Endowments at U.S. colleges and universities earned an average of 19.2 percent on their investments in fiscal 2011, the second steep annual climb following two years of recession-induced declines, a new report says.
The strong performance for the year ended June 30, 2011, builds on an average return of 11.9 percent in 2010 and eclipses the 18.7 percent drop in fiscal 2009, says the 2011 NACUBO-Commonfund Study of Endowments.
The two-year positive trend is good news, but still not enough to bring the three-year average annual return of 3.1 percent up enough to cover the average spending rate of 4.6 percent, says the report from NACUBO and the Commonfund Institute.
And when adding inflation to the spending rate, longer-term average returns remain inadequate, says the report, which includes data from 823 schools that together have $408.1 billion in endowment assets.
“Adding inflation and costs totaling roughly 3 to 4 percent, and an average annual return of between 8 and 9 percent is necessary just to stay even,” John Walda, president and CEO of NACUBO, and John Griswold, executive director of Commonfund Institute, say in a statement. “But with 10-year returns averaging just 5.6 percent, higher returns will be necessary to maintain endowment values over the long term.”
The five-year average annual return now stands at 4.7 percent, while the 10-year average is 5.6 percent.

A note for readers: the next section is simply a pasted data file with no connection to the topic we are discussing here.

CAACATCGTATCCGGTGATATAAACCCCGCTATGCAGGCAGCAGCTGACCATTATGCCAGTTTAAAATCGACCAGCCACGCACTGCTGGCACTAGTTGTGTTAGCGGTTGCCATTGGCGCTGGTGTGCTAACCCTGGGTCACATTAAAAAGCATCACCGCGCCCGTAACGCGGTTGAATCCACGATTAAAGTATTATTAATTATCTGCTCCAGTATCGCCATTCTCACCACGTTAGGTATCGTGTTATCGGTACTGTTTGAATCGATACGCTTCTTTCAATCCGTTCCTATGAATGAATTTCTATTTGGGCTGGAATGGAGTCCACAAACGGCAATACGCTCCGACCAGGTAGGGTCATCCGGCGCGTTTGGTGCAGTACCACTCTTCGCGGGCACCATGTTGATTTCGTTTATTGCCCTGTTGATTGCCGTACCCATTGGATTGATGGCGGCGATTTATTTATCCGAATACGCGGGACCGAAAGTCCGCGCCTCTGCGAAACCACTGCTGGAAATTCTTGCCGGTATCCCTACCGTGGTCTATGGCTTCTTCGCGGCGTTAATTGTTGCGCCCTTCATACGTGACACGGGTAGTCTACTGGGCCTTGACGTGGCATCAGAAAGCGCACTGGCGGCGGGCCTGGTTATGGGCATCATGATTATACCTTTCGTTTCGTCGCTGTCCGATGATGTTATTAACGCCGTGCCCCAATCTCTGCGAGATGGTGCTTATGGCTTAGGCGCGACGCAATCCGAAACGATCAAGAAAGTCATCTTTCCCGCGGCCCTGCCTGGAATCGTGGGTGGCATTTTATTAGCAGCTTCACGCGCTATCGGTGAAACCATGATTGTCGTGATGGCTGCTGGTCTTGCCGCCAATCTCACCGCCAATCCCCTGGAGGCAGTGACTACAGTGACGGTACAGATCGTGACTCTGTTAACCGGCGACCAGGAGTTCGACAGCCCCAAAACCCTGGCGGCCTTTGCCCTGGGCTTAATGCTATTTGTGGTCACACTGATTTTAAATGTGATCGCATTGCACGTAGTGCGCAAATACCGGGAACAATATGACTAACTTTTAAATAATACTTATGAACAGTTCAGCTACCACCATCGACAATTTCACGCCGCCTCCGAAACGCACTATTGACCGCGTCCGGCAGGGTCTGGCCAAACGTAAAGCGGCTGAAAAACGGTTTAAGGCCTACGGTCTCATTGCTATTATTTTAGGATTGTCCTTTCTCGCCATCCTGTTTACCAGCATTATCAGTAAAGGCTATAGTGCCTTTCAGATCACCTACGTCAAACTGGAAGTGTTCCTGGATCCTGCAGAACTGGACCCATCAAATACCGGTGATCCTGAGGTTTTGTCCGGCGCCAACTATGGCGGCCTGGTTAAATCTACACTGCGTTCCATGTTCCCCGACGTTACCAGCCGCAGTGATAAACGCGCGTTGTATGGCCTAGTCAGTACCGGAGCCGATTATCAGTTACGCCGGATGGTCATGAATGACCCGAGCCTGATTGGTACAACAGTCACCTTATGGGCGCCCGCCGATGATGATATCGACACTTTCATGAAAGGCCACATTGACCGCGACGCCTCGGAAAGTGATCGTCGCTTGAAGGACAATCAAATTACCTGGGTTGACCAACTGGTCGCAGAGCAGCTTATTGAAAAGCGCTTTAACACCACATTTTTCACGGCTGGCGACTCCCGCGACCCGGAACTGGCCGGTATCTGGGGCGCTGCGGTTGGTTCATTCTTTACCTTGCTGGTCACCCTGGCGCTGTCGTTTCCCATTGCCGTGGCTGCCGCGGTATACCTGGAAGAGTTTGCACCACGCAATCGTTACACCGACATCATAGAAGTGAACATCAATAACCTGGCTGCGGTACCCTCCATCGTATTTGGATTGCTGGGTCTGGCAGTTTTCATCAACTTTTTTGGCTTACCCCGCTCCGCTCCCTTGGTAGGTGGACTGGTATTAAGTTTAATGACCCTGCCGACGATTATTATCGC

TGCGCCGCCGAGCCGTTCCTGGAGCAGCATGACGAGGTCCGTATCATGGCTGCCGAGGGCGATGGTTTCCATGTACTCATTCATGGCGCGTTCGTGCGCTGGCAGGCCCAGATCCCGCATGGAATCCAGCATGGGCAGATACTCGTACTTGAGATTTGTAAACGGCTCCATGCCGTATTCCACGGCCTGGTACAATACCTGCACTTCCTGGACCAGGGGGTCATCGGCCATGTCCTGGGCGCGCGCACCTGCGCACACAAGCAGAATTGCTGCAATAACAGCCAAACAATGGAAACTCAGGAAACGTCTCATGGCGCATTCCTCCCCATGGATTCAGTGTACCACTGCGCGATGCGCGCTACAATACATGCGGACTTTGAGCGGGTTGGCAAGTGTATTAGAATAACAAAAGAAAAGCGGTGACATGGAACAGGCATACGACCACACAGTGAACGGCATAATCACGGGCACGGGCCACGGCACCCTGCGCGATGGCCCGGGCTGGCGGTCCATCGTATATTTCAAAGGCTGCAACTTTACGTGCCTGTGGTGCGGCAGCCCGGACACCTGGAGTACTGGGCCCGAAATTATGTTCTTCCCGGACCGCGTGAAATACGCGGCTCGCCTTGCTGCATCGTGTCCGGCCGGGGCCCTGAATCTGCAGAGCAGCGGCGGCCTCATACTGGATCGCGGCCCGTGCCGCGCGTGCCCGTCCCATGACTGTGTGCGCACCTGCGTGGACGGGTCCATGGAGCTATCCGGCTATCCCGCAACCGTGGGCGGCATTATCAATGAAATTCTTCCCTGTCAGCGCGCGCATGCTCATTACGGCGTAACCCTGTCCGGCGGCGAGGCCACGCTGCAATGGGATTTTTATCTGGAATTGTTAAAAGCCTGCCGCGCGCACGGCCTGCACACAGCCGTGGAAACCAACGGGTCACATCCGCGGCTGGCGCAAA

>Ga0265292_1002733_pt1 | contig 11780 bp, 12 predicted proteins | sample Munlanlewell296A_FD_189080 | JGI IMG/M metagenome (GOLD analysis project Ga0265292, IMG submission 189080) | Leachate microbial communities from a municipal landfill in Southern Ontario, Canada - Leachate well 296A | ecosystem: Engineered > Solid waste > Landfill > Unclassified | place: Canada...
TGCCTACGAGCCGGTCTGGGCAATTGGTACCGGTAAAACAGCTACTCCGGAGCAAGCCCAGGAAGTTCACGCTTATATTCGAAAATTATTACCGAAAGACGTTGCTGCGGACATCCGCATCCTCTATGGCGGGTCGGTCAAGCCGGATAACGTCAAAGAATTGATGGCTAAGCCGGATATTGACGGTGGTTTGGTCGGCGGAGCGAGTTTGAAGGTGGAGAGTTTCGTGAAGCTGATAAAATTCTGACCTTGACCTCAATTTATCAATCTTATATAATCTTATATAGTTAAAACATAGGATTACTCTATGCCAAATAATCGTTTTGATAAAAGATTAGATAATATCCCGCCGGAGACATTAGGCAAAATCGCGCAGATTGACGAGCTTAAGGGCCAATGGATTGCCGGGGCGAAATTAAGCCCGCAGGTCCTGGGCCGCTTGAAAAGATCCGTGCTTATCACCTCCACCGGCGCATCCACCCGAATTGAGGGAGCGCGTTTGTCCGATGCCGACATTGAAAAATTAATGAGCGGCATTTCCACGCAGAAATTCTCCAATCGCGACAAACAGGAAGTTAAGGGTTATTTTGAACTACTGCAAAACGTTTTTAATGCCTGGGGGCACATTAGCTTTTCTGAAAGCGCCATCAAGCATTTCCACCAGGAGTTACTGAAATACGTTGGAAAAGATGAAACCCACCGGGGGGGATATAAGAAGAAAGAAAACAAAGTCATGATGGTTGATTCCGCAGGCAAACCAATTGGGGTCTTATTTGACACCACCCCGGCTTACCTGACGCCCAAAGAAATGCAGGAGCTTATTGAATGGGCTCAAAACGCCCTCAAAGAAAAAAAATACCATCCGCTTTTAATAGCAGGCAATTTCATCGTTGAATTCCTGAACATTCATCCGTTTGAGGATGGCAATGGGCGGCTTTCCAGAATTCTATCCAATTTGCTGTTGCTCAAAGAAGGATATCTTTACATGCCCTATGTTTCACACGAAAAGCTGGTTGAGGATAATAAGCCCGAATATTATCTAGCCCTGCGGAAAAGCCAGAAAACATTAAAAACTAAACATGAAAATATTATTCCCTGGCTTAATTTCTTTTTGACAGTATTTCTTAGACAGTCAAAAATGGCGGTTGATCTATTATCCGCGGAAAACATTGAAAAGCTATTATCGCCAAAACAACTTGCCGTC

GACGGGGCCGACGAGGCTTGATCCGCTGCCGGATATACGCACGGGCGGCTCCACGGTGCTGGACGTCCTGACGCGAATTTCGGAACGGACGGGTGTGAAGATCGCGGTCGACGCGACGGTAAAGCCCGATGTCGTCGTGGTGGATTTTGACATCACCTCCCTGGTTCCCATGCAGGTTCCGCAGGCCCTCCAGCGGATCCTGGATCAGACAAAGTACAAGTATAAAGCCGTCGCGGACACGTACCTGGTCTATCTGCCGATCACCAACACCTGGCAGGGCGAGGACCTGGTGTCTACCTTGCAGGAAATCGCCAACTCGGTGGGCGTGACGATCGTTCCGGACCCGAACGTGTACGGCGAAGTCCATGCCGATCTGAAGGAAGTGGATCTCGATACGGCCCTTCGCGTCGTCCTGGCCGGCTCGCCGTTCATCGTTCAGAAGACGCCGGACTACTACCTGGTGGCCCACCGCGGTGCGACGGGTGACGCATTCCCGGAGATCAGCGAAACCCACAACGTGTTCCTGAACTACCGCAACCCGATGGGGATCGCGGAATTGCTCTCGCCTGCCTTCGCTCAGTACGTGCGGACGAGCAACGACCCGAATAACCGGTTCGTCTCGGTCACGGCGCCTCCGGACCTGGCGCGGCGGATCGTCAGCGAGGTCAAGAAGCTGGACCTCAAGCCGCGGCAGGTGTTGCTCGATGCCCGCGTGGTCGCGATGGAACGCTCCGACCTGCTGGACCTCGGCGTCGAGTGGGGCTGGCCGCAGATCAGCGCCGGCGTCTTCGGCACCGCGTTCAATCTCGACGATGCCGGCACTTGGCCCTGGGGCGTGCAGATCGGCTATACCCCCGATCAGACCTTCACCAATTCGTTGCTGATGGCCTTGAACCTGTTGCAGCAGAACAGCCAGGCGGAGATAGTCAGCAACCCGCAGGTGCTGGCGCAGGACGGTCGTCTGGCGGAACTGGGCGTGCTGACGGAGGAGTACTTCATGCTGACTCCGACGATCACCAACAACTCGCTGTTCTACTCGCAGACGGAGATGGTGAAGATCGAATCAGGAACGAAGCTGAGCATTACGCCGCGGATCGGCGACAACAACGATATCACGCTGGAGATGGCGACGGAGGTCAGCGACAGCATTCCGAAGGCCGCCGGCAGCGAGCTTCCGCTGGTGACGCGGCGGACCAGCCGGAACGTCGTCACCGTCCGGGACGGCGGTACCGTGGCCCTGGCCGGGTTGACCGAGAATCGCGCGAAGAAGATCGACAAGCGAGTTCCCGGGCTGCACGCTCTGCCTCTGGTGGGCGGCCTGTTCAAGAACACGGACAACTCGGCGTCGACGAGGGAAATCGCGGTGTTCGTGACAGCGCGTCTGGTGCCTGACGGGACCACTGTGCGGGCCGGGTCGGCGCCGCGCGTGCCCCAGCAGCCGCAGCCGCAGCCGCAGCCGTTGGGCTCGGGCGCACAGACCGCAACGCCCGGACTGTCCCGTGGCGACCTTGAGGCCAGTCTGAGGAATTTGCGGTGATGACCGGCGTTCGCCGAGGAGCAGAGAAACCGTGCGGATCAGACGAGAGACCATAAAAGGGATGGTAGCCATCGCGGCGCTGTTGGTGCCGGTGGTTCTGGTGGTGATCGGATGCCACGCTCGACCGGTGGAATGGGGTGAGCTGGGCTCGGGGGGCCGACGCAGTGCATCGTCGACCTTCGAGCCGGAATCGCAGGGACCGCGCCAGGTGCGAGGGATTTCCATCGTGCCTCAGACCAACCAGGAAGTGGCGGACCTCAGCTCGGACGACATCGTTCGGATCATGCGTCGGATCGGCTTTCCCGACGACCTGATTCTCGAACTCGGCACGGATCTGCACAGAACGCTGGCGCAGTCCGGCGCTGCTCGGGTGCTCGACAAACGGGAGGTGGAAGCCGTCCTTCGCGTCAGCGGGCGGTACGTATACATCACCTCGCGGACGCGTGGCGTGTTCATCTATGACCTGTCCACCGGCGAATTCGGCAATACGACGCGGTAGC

All asset classes saw positive returns for fiscal 2011, with domestic equities earning 30.1 percent, almost twice their performance in 2010 and more than any other asset class.
International equities earned 27.2 percent; alternative strategies earned 14.1 percent; fixed income, 6.5 percent; and short-term securities and cash, 0.5 percent.
Within the alternative-strategies category, commodities and managed futures earned 26 percent, followed by energy and natural resources, with 23.5 percent, and venture capital, with 21.7 percent.
Although domestic equities carried the highest average return for fiscal 2011, only 16 percent of endowment portfolios were invested in that asset class.
The majority of assets, 53 percent, were allocated to alternative strategies, while 17 percent were in international equities; 10 percent in fixed income; and four percent in short-term securities or cash.
And while larger endowments historically have enjoyed better returns than smaller ones, the 2011 study shows only a small difference, with endowments of $1 billion or more earning an average of 20.1 percent, and those with assets under $25 million earing 17.6 percent.
Gifts and donations seemed to be on the upswing in 2011, with 46 percent of colleges and universities reporting increases, compared to 43 percent in 2010, and 31 percent reporting a drop in contributions, a better showing than the 42 percent that saw a drop during 2010.
At the same time, the average long-term debt held by universities grew to $189 million at the end of fiscal 2011, up from $181.5 million in 2010 and $167.8 million in 2009.